Or when the Natural Resources Defense Council and World Wildlife Fund work with the fossil-fuel industry, the latter quite satisfied to  buy them out and define their own opposition in the process? These examples show a disconnect and an inability to build genuine relationships with those on the ground.

With budgets and voices so loud, the professionals’ messages overshadow the call for uprisings coming from the trenches. Though those cries may not be amplified by megaphones or on the front pages of websites, they can be heard rumbling through the neighborhoods, detention centers, prisons, native reservations, homeless shelters, and broken-down apartment buildings.

So the question is, how will the mainstream respond when front-line communities take to the streets, when communities of color reclaim our power and stand our ground? Will the movement be ready and willing to demonstrate intentional and genuine solidarity?

With anti-oppression on the tip of everyone’s tongues these days, it is critical to remind ourselves that working with those who’ve been historically oppressed is not about atonement of guilt, stroking of egos, or moving personal agendas forward.

Andrea Smith refers to this in a recent piece, as an “  entire ally industrial complex   (that) has developed around the professional confession of privilege.

This practice of atonement perpetuates power imbalances by re-centralizing the voices and experiences of those carrying historical privilege, this time elevating them to the role of righteous confessors. This “anti-oppression” work Smith writes about is missing the mark entirely.

From Naomi Klein to Van Jones, from organizers of the ’99 WTO protest to blockaders of the Keystone XL pipeline in Texas, a similar message resonates: the non-profit industrial complex needs to deepen its class analysis, tackle white supremacy within its own institutions, and dump the colonialist “savior” syndrome.

Professional activists must challenge institutionalized and structural privilege within their own organizations, in terms of air time, resources, influence, and how much space they take up.

What can professional activists do to decolonize the mainstream movement?

1. Make financial resources available to those communities that need it most, rather than filling the bank accounts of multi-million-dollar organizations.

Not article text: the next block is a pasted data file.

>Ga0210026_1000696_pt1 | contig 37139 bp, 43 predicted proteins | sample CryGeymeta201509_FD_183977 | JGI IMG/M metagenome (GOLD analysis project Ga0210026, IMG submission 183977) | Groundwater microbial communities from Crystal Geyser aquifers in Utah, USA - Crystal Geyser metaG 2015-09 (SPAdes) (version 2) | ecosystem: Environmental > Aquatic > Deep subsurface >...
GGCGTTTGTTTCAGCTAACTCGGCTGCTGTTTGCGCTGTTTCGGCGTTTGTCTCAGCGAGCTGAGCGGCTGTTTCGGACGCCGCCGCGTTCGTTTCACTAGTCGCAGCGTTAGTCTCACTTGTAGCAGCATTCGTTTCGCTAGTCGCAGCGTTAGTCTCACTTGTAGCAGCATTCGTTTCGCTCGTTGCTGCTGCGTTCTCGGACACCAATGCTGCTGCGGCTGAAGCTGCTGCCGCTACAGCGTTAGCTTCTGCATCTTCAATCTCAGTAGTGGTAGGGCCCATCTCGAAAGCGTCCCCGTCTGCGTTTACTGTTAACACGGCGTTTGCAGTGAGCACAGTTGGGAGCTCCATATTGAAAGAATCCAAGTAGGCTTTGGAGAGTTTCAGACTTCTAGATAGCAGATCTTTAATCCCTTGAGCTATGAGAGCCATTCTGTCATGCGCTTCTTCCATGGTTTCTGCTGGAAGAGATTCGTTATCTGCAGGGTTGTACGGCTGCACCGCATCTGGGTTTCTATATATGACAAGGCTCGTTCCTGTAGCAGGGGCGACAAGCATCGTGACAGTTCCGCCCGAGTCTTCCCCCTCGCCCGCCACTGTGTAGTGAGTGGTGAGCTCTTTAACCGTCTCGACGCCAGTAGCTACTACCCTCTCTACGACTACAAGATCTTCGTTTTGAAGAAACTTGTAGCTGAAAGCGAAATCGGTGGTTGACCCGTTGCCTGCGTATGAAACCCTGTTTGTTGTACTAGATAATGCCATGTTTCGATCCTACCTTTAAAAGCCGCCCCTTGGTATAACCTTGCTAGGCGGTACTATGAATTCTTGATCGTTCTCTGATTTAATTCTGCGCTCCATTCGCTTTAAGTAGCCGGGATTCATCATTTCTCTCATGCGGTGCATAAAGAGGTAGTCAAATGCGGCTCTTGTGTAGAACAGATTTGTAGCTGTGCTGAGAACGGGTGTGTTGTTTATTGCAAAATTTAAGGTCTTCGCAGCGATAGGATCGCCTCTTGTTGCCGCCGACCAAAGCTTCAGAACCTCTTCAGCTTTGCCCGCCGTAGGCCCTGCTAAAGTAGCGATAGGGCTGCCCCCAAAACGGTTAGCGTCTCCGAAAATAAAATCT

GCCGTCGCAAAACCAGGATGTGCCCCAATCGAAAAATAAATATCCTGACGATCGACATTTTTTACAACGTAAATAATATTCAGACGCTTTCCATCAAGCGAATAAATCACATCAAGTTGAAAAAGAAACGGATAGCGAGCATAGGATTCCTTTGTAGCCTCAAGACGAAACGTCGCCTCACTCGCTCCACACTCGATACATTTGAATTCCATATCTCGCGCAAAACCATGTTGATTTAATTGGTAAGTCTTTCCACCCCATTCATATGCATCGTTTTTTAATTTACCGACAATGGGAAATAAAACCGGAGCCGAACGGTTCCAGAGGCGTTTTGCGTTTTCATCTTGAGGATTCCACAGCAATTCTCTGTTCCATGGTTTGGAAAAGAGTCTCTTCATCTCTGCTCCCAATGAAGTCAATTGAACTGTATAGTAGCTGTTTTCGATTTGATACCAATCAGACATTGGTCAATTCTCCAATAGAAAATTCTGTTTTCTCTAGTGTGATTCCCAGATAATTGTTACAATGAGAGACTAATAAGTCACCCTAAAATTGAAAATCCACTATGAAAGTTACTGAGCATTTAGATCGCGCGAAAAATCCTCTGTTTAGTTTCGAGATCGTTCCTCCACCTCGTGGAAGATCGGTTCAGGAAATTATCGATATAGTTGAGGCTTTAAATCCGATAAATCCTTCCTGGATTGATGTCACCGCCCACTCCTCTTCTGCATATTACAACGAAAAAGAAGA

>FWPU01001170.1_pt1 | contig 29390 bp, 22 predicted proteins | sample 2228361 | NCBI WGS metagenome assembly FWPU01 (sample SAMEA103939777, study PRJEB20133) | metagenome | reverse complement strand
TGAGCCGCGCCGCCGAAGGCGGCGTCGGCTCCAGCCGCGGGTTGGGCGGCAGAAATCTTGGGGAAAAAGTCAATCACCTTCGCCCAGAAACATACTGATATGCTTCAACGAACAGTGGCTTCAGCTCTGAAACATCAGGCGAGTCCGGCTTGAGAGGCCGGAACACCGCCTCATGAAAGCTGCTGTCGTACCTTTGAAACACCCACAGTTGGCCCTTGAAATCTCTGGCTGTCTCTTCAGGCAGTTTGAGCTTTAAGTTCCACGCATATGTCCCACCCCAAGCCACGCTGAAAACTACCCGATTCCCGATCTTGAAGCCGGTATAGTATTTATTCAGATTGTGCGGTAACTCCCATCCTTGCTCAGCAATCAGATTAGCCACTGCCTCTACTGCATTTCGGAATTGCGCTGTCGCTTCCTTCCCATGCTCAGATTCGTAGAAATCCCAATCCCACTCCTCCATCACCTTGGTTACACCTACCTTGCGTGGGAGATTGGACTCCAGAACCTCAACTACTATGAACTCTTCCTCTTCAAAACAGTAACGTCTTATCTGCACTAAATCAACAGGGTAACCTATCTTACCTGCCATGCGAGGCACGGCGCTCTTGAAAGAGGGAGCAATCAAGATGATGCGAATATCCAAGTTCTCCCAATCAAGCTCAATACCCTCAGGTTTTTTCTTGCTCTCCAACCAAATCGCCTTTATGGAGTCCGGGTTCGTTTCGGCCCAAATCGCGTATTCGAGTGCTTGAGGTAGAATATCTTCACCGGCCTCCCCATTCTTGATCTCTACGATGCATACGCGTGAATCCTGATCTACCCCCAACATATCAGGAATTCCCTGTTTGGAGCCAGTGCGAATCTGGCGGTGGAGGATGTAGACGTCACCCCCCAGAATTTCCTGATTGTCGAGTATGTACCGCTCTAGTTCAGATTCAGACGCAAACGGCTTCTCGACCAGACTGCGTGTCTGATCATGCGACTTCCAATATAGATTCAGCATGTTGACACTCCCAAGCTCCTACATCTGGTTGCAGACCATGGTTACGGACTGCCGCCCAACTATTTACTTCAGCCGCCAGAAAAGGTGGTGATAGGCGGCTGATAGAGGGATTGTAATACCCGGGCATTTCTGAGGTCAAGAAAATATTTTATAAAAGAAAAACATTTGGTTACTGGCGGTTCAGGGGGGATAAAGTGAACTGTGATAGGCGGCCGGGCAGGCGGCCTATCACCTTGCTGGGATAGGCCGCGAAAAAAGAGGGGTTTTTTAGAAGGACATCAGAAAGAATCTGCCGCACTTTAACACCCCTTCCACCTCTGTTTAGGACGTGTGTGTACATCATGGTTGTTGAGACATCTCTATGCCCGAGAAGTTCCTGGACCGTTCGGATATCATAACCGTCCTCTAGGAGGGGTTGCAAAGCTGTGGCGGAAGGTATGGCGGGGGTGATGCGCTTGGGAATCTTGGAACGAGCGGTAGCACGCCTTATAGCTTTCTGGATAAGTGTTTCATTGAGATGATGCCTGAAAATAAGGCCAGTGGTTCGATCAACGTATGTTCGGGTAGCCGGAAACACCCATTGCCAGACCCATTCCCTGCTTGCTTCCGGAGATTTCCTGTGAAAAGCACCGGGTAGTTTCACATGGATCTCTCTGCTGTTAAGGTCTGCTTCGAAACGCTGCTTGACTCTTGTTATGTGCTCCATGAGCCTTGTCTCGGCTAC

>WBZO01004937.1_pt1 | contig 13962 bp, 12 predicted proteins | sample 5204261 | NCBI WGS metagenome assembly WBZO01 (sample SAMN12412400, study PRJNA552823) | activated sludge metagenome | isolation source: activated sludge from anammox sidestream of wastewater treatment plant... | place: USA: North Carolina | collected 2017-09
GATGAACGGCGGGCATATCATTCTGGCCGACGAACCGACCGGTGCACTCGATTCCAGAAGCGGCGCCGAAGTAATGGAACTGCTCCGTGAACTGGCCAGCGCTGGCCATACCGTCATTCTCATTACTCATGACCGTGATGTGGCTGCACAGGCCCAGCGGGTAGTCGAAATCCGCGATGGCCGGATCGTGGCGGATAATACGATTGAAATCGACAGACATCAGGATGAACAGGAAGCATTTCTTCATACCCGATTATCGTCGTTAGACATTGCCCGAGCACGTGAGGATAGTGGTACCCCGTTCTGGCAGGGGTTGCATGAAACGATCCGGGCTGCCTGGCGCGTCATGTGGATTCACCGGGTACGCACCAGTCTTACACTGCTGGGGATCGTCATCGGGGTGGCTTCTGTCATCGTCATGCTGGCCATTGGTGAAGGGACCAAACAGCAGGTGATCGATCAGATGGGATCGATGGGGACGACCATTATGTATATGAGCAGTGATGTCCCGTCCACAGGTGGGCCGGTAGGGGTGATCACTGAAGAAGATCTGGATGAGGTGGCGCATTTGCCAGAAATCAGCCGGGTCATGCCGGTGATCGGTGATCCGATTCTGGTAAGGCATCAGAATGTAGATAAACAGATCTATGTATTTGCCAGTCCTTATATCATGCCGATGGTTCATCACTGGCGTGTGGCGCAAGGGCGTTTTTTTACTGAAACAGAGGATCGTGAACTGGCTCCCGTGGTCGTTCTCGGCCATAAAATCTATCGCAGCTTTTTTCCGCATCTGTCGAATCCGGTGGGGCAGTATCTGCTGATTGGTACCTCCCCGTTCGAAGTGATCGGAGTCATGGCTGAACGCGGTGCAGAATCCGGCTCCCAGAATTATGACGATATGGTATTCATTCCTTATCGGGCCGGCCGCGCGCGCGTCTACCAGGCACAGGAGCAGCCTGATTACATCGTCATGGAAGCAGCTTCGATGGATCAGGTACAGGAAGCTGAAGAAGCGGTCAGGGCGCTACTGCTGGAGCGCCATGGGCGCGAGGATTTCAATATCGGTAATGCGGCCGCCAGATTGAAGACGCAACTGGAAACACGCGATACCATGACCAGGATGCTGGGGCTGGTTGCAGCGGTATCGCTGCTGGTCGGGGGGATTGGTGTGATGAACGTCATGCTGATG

2. Open up seats at the decision-making table for the freedom fighters on the front lines, rather than inviting them for the photo op once all the strategy has been laid out.

3. Get out of the way when those whose stories must be told are speaking up, rather than writing up studies about their experience.

4. Take the time to learn and practice genuine ally-ship that doesn’t translate to condescending tokenism.

To reflect integrity, this process cannot be driven by the need for personal and organizational recognition. Challenging our own internalized -isms is a constant work in progress, one that can take a lifetime.

From the jungles of Mexico, the Zapatistas wisely remind us of the longevity of this process, that we must walk on asking questions—”preguntando caminamos.”

To those of you on the front lines, to the brothers and sisters of color wearing ancestors in our flesh, carrying in our bodies the historical traumas of a system designed to break our spirits and exterminate us, it is a testament to our resilience that we’re still here, that we’ve survived over time.

To those who still wonder when the time for a radical shift will come, it has. Our day-to-day reality won’t be getting scary somewhere down the road, in some distant future—there’s a war being waged against our communities right now!

In this day of climate crises and economic collapse, of lingering white supremacy and patriarchy, the struggle is as much about resistance as it is about community survival programs, as much about taking down the fossil fuel industry as decolonizing our own minds. This moment calls upon us to get real about what that will take from us, what the responsibilities entail, and what real solidarity looks like.

If this movement is serious about winning and shifting our current paradigm, we are going to have to give up some comforts and get out of the way when the times call for it.

Note: Hénia Belalia is on the National Coordinating Committee of Deep Roots United Front, and the former director of Peaceful Uprising. She identifies as a climate justice defender, theater director and day dreamer of collective liberation.
Her work is rooted in a constantly evolving practice of allyship to frontlines of struggle, with a focus on the intersections of environmental and social justice.